by Megan McDonough
According to best-selling author Seth Godin, if you’re not in the habit of reading a newspaper by the time you turn 30, chances are you’ll never acquire the habit. The death spiral of the newspaper industry is attributed to this fact; the younger generation hasn’t developed the ritual of daily newspaper reading. We can see this truth in our own experience. Many times ingrained patterns become fixed in our lives very early on. Breaking these habits or starting a new one takes effort, as anyone who has made a New Year’s resolution can attest to.
The energy brought about by a New Year’s resolution is false. We fool ourselves into thinking that the New Year is a clean slate; time to start anew. The idea that New Year’s Day has some special magic for turning over a new leaf is based on a cultural belief that January 1 is a new beginning.
In yoga philosophy, time is simply the sequence of each moment, which is forever new. This now that you’re in is new. So is this now. And this. And this. On and on, each moment is a New Year. What we fail to recognize is that every day, every moment, is a New Year. It’s never too late to start reading the paper, or to live your values.
Some people tend to berate themselves when they can’t stick to a New Year’s resolution, as if their willpower is somehow lacking and that it has nothing at all to do with circumstances. Others tend to do the opposite, placing the blame on circumstances rather than on willpower. The ability to consistently live espoused values is a combination of commitment, circumstance, and cultivation.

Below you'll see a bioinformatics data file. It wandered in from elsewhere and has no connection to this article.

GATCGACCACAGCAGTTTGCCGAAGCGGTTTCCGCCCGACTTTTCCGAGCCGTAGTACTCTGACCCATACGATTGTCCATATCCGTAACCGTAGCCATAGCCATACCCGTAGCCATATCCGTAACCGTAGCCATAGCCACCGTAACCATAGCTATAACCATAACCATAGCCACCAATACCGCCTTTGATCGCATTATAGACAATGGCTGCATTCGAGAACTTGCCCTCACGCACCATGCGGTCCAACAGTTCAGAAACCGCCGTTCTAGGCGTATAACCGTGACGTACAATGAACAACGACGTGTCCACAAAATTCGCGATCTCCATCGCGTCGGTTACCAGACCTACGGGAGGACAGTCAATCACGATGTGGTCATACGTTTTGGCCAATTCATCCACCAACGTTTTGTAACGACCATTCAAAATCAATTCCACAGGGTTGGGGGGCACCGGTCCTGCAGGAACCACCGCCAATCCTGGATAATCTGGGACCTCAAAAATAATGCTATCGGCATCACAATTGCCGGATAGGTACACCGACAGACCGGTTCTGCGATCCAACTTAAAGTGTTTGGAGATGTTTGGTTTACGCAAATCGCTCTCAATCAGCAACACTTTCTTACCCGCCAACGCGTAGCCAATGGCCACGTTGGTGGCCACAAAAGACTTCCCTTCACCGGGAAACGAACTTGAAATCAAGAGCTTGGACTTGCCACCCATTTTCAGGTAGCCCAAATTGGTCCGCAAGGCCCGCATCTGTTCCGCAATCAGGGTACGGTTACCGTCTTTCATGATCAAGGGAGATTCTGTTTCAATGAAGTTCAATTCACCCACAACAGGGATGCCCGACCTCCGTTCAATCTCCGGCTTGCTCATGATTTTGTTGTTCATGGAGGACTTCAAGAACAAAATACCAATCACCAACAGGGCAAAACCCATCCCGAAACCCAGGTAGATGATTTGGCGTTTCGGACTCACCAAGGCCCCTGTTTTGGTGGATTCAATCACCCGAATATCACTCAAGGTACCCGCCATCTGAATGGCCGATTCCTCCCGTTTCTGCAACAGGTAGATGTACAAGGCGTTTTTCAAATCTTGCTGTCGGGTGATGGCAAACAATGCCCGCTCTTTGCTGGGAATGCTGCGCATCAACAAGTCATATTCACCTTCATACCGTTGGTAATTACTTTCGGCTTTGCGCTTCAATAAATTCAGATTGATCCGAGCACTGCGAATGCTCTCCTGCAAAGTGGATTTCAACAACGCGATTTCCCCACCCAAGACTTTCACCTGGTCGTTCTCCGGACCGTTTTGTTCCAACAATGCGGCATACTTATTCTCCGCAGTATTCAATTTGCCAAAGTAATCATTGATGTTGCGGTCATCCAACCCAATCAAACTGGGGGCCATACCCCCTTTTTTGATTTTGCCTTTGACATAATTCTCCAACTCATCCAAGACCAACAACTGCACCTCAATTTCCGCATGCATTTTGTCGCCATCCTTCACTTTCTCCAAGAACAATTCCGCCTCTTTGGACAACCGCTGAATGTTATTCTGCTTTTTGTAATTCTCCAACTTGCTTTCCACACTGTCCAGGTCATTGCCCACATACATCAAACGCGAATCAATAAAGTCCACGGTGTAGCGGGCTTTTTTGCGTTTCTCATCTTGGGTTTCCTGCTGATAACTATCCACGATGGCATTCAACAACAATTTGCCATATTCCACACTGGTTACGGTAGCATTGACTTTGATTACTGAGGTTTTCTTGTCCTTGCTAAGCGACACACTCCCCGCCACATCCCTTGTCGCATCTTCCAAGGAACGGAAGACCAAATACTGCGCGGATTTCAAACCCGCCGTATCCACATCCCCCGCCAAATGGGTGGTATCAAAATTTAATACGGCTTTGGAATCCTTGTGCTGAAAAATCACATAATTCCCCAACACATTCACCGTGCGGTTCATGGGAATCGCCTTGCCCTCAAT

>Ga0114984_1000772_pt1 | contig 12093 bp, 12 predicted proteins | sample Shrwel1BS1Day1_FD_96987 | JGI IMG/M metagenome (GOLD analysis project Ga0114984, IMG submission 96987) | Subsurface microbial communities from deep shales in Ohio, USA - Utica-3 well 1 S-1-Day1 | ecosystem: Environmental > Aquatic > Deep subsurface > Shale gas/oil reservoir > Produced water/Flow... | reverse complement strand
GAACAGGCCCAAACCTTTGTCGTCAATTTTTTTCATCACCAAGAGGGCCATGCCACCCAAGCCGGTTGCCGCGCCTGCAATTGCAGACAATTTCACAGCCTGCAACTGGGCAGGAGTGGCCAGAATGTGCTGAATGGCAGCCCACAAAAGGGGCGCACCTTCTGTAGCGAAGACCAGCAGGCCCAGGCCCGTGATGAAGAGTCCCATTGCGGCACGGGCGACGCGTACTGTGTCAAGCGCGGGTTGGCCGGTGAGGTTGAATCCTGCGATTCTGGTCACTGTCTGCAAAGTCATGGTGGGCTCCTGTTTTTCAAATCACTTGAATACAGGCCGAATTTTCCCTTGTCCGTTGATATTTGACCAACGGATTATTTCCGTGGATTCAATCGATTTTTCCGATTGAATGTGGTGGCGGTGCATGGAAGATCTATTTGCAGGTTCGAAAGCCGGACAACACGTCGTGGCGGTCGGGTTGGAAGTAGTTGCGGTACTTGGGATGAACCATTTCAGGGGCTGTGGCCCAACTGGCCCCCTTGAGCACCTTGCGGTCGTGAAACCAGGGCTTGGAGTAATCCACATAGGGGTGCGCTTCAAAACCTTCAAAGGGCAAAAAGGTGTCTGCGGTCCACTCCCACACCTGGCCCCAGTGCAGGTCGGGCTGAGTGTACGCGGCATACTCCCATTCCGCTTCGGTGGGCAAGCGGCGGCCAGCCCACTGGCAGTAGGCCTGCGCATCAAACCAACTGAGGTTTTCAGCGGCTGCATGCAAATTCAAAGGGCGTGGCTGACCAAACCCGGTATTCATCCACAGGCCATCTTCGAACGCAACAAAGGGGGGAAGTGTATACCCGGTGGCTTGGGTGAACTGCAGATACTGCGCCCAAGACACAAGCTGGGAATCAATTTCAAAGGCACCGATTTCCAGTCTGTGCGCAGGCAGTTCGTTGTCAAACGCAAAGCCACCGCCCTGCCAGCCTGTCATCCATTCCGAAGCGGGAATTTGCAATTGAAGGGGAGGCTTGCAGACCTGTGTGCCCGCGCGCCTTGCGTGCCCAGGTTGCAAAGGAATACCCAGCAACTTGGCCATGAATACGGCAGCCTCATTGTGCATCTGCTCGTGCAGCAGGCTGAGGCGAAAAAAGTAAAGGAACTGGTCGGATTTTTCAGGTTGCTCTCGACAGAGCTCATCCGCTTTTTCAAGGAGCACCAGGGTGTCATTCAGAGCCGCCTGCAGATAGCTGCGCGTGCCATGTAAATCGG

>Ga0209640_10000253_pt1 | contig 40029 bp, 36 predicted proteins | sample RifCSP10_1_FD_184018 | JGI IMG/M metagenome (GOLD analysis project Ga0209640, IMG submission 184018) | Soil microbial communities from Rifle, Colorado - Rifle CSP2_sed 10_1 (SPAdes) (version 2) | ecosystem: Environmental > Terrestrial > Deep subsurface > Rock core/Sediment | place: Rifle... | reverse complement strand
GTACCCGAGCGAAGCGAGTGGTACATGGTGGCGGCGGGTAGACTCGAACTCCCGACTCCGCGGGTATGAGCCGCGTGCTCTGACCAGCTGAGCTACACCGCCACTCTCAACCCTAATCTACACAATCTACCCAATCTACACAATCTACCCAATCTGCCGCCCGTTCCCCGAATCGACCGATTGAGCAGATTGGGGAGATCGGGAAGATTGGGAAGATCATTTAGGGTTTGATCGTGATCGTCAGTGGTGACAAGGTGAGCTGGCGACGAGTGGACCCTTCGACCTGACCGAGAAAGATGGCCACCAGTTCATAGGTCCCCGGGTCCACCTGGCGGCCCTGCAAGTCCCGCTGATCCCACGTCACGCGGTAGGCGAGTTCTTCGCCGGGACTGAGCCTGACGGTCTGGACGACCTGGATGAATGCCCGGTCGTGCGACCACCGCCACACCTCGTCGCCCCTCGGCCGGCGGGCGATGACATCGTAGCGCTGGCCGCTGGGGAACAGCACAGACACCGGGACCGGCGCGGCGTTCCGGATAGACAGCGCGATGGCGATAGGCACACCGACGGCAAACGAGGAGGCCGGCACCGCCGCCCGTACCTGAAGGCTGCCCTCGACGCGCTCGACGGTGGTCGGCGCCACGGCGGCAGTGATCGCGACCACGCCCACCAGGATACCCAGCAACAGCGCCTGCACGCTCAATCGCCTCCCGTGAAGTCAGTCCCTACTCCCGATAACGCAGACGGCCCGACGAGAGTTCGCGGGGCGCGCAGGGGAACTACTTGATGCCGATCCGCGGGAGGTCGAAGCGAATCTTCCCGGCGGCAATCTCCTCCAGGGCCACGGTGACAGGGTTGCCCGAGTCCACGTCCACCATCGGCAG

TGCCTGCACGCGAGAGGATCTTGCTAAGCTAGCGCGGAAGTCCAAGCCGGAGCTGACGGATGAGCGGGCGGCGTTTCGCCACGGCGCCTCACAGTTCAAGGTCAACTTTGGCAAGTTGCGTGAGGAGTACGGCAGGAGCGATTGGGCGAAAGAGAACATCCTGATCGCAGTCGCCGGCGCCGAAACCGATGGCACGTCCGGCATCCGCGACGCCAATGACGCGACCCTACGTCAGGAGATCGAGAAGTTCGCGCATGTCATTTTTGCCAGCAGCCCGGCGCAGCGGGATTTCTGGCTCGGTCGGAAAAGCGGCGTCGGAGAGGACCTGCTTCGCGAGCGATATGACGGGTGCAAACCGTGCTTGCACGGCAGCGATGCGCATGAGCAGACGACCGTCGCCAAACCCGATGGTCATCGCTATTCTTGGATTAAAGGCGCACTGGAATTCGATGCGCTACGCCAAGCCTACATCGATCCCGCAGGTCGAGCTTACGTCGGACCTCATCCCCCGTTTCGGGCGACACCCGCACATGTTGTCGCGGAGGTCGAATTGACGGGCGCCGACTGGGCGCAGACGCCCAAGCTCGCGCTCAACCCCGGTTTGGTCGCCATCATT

You’re not an island. You’re part of a complex system of interrelated influences. Therefore, making a decision to be a certain way is strongly affected by the context in which you find yourself. A given outcome is not affected solely by your actions. It’s a combined result of everybody who’s even remotely connected to the situation. Your environment and your response to that environment co-create the moment you’re in now, and the future that is yet to come.
This interconnectedness is evident in something as simple as drinking a glass of water. Bringing a glass to your lips, think about the history of the water within. At one time molecules from this same water were in the sky as moisture, perhaps from a time long ago. They came together in a cloud and rained down to earth. Seeping through the soil, the water was absorbed by the roots of a tree. The water went through the tree and was used to produce fruit, and eaten by a person. The water traveled through the body, and came out as sweat through the skin. Returning to the atmosphere, the cycle starts all over again. When you drink a glass of water, you do more than simply rehydrate. The history of every molecule of water becomes part of you.
So, just do the best you can, and know that the outcome of your intentions—in the New Year’s or anytime—won’t look exactly as you planned. Be patient. Keep at it. Eventually you’ll have more control over the circumstances than they have over you.
This post is excerpted from “Infinity in a Box,” © 2003–2009, by Megan McDonough.
Megan McDonough is CEO of Wholebeing Institute, an educational organization co-founded with Dr. Tal Ben-Shahar. WBI is committed to spreading ideas and practices that can help individuals and groups live life to its fullest.
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